How to Grow and Protect Your Brand Reputation

Dessy Ohanians


Building brand reputation is like running a marathon – you must be prepared to commit to long hours of work and you should not give up when it gets tough. Growing a brand requires companies and people to prove themselves over and over again, so that their clients put their trust in them and become loyal. Once achieved, protecting your brand reputation is again a skill that should not be ignored as reputations are frail: one single incident can destroy a good reputation that has taken many years to build.


Professionals define brand as a name, term, sign, symbol or design, or a combination of these, intended to differentiate the goods and services of multiple sellers. In my experience, it is a good idea to answer the following questions when formulating your brand:


  1. Who are we?
  2. What do we do?
  3. How do we do it?
  4. Why do we do it?


For smaller companies, one of the key tools for building brand reputation is to link to the culture and the people behind the brand. Digital channels have made many companies ‘faceless’. Trust is built between people, not between email addresses; ‘People buy people’, as the saying goes, and larger, faceless corporates struggle to reach the hearts and minds of their customers. If a business owner – a hairdresser, restaurant owner or retailer – has a trusted personal reputation, then people are more likely to do business with them. Trust creates credibility and makes customers more likely to recommend the business to their network.


One of the biggest advantages of personal branding is that it doesn’t require a lot of financial investment. Building a strong brand will depend on how aligned there three key points are with the outside world: what you do, what you say, what you are.


As long as these three areas are broadcasting the same message, the brand will be perceived as authentic, trustworthy and reputable. Customers, potential customers and employees, suppliers and competitors are creating an image of your company at every point of interaction, from the way you answer the phone to the quality of your products or services.

It’s important to consider what impression you want to convey and then make sure it’s managed carefully. Being consistent with who you are and what you’re all about makes it easier for people to understand your brand and buy into it.


When formulating a brand, it is good to keep the following in mind:


  1. Focus on what makes you different from the rest of the players in the market. Be clear on what you stand for and what you are promising your customers. If you aim to be a high end beauty salon, then aggressively cutting prices and participating in endless promotions will not portray your business as the quality provider with the excellent experience you are hoping to be known for.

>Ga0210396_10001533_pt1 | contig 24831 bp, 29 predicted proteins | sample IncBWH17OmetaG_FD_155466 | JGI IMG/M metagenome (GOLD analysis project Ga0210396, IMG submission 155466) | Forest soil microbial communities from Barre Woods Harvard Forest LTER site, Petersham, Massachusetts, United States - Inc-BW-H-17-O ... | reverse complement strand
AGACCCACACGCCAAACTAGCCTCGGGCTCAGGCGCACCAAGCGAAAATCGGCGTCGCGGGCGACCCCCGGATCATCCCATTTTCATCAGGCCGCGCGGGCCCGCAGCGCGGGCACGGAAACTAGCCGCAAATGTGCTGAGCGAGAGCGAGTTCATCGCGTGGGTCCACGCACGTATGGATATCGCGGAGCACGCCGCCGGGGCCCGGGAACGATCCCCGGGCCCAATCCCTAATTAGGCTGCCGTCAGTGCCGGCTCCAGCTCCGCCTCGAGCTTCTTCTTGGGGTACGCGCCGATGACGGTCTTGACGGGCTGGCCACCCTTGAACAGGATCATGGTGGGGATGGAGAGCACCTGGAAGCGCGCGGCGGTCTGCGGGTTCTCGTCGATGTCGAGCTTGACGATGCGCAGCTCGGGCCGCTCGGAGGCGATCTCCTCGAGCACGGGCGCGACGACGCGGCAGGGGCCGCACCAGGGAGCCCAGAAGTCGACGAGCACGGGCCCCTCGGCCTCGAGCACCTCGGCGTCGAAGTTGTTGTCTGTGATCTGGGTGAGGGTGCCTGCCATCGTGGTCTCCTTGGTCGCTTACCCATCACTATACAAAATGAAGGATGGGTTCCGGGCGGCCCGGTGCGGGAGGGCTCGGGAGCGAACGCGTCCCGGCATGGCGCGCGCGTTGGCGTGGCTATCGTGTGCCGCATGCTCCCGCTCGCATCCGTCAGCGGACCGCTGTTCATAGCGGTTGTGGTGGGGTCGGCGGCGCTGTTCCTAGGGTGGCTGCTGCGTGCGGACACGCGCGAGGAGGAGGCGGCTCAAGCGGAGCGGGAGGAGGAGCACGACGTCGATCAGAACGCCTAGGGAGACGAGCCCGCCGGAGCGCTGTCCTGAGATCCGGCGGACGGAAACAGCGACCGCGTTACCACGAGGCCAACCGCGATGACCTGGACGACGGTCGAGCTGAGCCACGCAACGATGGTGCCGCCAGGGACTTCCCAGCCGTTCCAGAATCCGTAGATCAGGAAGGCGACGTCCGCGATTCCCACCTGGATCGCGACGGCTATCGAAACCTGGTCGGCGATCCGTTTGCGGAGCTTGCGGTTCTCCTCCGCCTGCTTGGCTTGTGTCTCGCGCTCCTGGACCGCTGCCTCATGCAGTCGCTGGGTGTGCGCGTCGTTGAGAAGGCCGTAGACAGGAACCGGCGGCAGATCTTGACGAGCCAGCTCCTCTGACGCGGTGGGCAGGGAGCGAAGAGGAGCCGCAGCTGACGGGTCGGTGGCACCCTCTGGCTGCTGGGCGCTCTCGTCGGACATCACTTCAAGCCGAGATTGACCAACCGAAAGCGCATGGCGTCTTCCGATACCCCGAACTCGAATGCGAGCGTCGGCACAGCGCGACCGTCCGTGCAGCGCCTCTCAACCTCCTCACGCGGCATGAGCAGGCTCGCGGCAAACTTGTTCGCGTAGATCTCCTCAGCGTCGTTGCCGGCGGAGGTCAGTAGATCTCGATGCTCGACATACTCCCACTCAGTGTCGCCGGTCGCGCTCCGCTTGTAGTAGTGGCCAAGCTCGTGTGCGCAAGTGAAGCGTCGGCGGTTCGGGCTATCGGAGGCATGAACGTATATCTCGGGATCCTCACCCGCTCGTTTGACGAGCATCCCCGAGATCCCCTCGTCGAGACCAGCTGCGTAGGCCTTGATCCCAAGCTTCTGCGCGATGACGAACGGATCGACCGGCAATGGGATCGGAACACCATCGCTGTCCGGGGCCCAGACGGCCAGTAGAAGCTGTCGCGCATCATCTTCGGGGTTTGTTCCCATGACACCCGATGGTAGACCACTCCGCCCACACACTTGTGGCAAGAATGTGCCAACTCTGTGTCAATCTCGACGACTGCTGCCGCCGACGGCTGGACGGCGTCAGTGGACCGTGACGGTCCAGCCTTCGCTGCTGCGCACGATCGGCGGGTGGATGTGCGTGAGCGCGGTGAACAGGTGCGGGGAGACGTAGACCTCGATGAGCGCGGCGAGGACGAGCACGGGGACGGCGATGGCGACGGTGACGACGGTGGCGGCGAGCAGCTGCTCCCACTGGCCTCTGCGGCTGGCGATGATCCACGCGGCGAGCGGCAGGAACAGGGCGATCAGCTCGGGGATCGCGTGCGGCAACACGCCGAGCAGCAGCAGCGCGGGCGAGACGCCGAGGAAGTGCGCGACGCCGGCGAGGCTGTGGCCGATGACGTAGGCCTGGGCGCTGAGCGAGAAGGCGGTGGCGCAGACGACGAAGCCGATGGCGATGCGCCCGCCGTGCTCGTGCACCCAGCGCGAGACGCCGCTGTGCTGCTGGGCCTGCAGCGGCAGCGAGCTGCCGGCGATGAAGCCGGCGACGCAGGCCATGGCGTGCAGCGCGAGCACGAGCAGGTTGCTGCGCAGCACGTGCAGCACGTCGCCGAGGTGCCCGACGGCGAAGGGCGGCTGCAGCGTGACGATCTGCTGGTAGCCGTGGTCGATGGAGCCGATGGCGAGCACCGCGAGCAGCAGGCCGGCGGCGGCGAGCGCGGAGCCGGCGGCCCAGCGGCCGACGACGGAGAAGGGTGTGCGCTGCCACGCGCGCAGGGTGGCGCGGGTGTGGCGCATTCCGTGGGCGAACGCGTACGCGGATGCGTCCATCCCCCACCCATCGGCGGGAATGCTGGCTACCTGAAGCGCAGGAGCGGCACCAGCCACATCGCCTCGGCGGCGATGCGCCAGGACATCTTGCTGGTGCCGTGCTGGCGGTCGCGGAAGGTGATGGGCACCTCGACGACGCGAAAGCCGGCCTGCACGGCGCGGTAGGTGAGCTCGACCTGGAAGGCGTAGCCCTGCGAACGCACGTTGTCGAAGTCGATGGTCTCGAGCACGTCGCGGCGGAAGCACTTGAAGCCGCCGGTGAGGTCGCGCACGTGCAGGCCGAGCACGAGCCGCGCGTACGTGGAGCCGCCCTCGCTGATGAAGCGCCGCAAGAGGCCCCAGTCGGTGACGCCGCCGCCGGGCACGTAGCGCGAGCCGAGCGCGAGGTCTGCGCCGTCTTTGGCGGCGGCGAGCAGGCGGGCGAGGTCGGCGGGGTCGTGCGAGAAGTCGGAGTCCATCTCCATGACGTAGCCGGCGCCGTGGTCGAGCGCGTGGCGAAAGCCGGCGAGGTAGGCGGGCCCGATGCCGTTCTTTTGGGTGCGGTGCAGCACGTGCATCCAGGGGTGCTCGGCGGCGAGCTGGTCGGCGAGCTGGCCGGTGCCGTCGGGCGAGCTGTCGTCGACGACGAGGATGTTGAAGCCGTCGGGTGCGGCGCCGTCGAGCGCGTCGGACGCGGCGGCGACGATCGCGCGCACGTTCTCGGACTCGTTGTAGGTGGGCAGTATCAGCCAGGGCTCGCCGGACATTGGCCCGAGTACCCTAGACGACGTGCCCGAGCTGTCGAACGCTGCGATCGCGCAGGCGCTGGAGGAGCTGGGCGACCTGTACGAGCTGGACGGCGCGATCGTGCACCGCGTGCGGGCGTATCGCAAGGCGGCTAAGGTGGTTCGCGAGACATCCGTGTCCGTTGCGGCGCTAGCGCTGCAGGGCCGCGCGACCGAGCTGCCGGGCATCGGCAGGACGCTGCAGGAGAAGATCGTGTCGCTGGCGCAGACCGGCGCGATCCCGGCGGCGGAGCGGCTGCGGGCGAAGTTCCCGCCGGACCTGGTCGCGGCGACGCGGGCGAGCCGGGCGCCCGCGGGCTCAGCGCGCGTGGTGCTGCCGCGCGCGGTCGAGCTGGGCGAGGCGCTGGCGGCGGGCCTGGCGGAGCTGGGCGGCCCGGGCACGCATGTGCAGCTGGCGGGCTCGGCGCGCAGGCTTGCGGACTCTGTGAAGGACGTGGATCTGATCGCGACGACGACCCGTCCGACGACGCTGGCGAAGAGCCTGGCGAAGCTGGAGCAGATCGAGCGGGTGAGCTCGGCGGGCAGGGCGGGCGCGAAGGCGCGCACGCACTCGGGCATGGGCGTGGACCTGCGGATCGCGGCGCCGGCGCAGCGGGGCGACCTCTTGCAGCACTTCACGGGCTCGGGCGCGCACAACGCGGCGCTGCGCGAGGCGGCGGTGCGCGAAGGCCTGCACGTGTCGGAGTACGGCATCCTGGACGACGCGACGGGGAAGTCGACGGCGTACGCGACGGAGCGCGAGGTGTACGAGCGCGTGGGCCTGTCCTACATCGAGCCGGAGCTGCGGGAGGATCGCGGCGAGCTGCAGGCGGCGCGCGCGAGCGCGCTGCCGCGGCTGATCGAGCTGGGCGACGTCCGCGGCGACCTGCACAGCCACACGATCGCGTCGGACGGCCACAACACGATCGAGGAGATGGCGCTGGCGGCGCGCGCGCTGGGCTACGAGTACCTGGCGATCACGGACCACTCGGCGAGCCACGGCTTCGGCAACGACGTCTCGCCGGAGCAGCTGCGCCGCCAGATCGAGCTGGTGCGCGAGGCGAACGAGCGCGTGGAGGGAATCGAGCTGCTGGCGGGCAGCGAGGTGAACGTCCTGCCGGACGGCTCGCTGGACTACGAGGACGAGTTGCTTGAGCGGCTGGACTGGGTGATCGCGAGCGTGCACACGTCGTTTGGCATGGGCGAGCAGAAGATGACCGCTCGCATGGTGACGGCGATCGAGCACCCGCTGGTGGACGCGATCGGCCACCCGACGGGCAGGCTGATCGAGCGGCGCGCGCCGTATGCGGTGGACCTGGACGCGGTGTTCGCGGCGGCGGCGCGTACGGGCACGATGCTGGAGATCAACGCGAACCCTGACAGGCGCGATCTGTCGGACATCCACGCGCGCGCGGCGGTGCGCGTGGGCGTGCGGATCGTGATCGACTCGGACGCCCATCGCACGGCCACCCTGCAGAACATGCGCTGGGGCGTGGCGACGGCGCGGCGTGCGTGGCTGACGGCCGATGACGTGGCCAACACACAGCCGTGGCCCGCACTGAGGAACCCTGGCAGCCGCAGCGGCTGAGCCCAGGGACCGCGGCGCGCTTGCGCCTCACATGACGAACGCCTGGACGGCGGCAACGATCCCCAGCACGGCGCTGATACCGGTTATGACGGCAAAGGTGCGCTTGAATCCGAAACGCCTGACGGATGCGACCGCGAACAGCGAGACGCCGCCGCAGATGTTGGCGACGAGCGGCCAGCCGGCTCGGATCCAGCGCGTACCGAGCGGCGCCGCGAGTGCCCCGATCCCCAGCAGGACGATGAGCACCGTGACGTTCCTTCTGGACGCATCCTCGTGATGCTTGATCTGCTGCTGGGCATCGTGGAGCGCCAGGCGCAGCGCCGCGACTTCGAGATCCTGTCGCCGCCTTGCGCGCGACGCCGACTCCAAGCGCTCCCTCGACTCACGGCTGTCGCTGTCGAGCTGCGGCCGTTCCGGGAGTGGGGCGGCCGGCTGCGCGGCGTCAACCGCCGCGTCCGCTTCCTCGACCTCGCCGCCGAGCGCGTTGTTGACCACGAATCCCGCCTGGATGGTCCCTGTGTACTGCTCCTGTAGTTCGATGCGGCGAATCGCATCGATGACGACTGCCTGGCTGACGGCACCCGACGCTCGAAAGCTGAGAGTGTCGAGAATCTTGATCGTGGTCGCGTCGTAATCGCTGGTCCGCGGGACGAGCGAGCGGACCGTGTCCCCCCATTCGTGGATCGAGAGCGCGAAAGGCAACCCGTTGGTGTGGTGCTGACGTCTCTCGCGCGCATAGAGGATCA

1. Be consistent in your message to the world and do not falter. A consistent brand message and customer experience are critical elements to building your brand, especially when you hope to gain momentum through word of mouth. Your audience needs to believe in you and your values. Every available channel needs to be employed to spread the message. For example, a building company can make sure that the messages they disseminate – from website to flyers – all enforce the same core values of the business – quality, fairness, peace of mind, etc.


  1. Become a leader in your area of expertise and make sure everyone hears about it. That is, of course, easier said than done. We spend most of our time actually working on the business and not developing our skills, or the skills of our employees. To become a leader in any industry, time must be dedicated to activities that will allow you to be innovative, to experiment and to improve. That is what makes one player stand out in the market over the rest.


  1. Have integrity and honesty. If you offer something you can’t deliver, then the work of building your brand will be in vain and almost impossible to repair. Do not offer response in 24 hours unless you can do it 100% of the time. Do not offer nationwide service when you only have the capability to do that locally.


  1. Be persistent – get your brand message out there. Then get it out again and again and again. Some statistics say that customers begin to recognise your brand just as you are getting tired of repeating it. People are inundated with a myriad of messages each day. It’s not only critical that you try to stand out from the competition, but it’s equally important that you are not forgotten.


There is one more key element that is likely to influence the development of your brand, and that is time. Business doesn’t wait, customers and clients don’t like to be put on hold: but they all know time is the one issues we all have in common.


You can’t control time, but you can learn how to make the most of what time you have by putting all you have into growing and nurturing your brand. The dedication and effort will come across, adding extra value to your work.



Dessy Ohanians is the Managing Director of London School of Business and Finance (LSBF) Executive Education. Her role is to define the strategy and oversee the implementation of that in the area of Professional Development and certificate programmes. Dessy has been working in the education industry for over 20 years, with extensive experience in the private and public sector.